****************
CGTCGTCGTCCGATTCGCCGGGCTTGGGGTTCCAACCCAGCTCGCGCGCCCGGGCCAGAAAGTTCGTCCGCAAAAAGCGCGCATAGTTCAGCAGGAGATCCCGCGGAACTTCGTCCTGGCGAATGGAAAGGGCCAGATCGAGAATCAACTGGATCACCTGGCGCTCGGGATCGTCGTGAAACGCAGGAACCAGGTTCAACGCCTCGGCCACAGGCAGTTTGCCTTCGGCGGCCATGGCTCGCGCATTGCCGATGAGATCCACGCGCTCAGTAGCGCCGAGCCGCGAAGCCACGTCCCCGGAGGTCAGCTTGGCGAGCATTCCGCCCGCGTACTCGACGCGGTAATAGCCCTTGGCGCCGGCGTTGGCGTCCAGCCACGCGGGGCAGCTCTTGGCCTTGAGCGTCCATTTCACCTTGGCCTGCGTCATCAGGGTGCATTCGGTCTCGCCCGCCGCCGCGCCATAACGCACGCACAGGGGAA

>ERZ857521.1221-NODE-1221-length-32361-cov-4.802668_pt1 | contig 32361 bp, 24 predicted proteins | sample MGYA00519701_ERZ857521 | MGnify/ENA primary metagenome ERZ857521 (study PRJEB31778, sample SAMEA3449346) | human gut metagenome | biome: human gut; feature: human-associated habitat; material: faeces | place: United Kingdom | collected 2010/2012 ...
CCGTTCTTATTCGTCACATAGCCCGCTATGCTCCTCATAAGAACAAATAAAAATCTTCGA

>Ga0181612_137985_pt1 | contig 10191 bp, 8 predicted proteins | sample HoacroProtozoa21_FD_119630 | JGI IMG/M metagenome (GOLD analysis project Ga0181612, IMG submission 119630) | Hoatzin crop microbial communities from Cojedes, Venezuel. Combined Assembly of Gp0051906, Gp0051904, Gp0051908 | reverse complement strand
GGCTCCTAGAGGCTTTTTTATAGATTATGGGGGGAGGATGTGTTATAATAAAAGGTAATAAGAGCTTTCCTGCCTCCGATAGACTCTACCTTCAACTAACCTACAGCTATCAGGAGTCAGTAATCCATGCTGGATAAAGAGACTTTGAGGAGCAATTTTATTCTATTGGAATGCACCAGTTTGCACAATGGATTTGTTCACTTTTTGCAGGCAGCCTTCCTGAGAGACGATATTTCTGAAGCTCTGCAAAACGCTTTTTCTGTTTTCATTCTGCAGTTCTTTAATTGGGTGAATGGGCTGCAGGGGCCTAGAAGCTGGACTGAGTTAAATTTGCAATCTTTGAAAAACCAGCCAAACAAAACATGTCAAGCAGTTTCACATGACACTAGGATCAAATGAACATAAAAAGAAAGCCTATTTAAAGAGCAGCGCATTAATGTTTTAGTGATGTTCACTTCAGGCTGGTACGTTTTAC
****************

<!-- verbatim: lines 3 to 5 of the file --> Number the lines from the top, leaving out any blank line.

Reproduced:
CCGTTCTTATTCGTCACATAGCCCGCTATGCTCCTCATAAGAACAAATAAAAATCTTCGA

>Ga0181612_137985_pt1 | contig 10191 bp, 8 predicted proteins | sample HoacroProtozoa21_FD_119630 | JGI IMG/M metagenome (GOLD analysis project Ga0181612, IMG submission 119630) | Hoatzin crop microbial communities from Cojedes, Venezuel. Combined Assembly of Gp0051906, Gp0051904, Gp0051908 | reverse complement strand
GGCTCCTAGAGGCTTTTTTATAGATTATGGGGGGAGGATGTGTTATAATAAAAGGTAATAAGAGCTTTCCTGCCTCCGATAGACTCTACCTTCAACTAACCTACAGCTATCAGGAGTCAGTAATCCATGCTGGATAAAGAGACTTTGAGGAGCAATTTTATTCTATTGGAATGCACCAGTTTGCACAATGGATTTGTTCACTTTTTGCAGGCAGCCTTCCTGAGAGACGATATTTCTGAAGCTCTGCAAAACGCTTTTTCTGTTTTCATTCTGCAGTTCTTTAATTGGGTGAATGGGCTGCAGGGGCCTAGAAGCTGGACTGAGTTAAATTTGCAATCTTTGAAAAACCAGCCAAACAAAACATGTCAAGCAGTTTCACATGACACTAGGATCAAATGAACATAAAAAGAAAGCCTATTTAAAGAGCAGCGCATTAATGTTTTAGTGATGTTCACTTCAGGCTGGTACGTTTTAC